Monday, November 27, 2006

You Know What Really Grinds My Gears?

I've noticed over the past couple of years (I dunno, maybe it's been happening longer and I just never noticed) is that mainstream critics -- newspaper critics, magazine critics, TV critics, many online critics -- all tend to adopt a "script" about certain movies and then proceed to view these movies only through that script. For The Passion of the Christ it was the possible anti-Semitism of the film; for Brokeback Mountain it was the gay romance angle and how the film was breaking down prejudices against Gay and Lesbian people in America; now for Borat it's the angle that the movie is some great social commentary revealing the "hidden prejudices in America." The angle, in such cases, takes over the conversation about the movie to the point that nearly every major review or commentary approaches the film from that angle and the film gets defined as being "about" that before the audience has even seen the film. This, of course, isn't limited to film criticism and movie reviews -- the media has a tendency to approach a story in only one way and that one way is the one that dominates our national conversation about the story. But I'm getting kind of annoyed by this in film criticism since film is what I'm most interested in and I hate how the conversation gets defined before the audience has even had a chance to see the film and decide for itself.

Borat is the latest example of this, where everyone has been told for months that the film is all about exposing the prejudices of "average" Americans so people go into the movie expecting it to be about this, and since the movie does have a few scenes where Americans act like bigoted, disgusting jerks, people think they've seen some ground-breaking work of social satire.

Am I being too condescending toward the audience? Am I giving critics too much credit and the audience not enough? Maybe. I would hope that people are able to see films for what they are and not have their opinions dictated to them by the media or so-called experts. Maybe I'm getting hot and bothered for nothing and most people in the audiences for Borat recognize that they aren't laughing at the frat boys' stupid remarks because, frankly, their gross remarks aren't funny, but that they're laughing at Borat and his silly, over-the-top comments, and his zany slapstick. For the most part, the comedy in Borat doesn't come from the awful remarks made by a few frat boys and rednecks; the comedy comes from Borat himself. But the way the media hype surrounding the movie would have it, you'd think you were watching a two-hour masterpiece of groundbreaking social satire. I hate the way the conversation gets started about a film and everyone just echoes and parrots the same few things that the mainstream critics have all glommed onto.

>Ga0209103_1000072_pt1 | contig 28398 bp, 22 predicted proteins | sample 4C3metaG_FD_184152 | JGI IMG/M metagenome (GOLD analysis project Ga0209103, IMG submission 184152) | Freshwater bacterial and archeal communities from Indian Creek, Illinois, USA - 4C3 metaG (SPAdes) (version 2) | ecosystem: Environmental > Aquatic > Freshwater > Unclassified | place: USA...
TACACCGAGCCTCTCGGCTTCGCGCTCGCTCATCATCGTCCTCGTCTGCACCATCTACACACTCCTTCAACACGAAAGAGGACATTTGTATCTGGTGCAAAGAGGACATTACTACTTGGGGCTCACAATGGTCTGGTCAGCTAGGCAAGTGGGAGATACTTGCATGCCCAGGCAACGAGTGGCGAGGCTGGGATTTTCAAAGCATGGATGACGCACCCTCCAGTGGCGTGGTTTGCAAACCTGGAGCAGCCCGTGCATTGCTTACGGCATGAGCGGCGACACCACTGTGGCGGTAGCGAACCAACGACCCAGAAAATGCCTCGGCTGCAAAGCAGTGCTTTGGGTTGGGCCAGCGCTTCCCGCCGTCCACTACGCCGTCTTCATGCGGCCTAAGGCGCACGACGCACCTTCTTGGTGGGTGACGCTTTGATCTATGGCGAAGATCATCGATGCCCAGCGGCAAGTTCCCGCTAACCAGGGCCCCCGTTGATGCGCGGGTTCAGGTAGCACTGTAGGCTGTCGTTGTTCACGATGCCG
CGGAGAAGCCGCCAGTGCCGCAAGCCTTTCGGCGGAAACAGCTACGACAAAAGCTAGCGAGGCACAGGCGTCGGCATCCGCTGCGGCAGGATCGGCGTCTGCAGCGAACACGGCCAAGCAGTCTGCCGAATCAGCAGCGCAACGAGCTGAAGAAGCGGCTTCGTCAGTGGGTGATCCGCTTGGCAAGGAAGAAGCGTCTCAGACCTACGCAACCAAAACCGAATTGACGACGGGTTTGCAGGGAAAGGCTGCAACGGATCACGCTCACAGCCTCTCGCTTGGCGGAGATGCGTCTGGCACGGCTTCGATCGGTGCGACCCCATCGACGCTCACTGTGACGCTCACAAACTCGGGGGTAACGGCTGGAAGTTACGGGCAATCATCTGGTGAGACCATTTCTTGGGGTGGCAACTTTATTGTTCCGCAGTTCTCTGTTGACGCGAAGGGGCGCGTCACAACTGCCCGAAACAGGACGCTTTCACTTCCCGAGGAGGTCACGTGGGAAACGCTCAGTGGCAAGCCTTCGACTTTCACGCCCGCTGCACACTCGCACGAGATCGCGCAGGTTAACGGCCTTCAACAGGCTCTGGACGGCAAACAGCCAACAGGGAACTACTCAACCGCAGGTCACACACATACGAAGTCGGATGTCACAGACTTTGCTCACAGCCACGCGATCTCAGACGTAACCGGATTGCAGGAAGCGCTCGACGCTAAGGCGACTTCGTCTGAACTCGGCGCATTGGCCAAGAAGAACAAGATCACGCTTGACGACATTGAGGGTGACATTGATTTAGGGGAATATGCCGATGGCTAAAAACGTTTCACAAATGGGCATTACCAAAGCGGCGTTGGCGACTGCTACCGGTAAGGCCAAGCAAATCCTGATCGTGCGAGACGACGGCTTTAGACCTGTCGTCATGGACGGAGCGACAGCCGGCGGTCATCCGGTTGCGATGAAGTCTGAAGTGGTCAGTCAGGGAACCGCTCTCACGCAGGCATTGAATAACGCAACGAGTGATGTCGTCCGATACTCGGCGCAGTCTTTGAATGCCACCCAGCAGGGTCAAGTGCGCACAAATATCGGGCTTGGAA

I am encouraged by the Internet, of course, and the fact that more people have a voice now and can enter the conversation instead of just being suffocated by the conversations of others (i.e.: "professionals"). To take Borat as an example again, there's the commentary by Christopher Hitchens which I think makes some good points (and of course, some points I happen to agree with, see my review below), and then there's Jim Emerson's response, which also makes some excellent points, and analyzes the film in its relation to traditional cinematic comedy (as opposed to its status as social commentary), something I'm afraid I've found very little of in the mainstream reviews that welcomed the movie into theaters. Hitchens and Emerson are, of course, both part of the mainstream themselves, in a way that I, the humble nobody blogger, am not. But they're engaging the film in a way that is based on actually thinking about it as individuals and not just parroting a lot of movie reviewer groupthink. That's what's refreshing, and I hope the more I explore this whole film blogger thing the more I'll encounter this kind of individualism in criticism. At this point, I'm pretty much sick to death of the professional reviewer scene, because it seems like there's always a specific "line" on a movie -- it's this, it's that, it's got this controversy surrounding it, it's got that scandal accompanying it -- and whatever the line is the reviewer can't help but reduce the film to that one thing. I suspect what people like Hitchens and Jonah Goldberg are reacting to (I can't comment on David Brooks, whom Emerson mentions, because I don't subscribe to the New York Times online) is not so much the movie Borat itself, but the national conversation that seems to have arisen around it. The "line" on a film has already been written, and so that's what the movie "is," whether we like it or not.

Sorry for the rant, but I say not.

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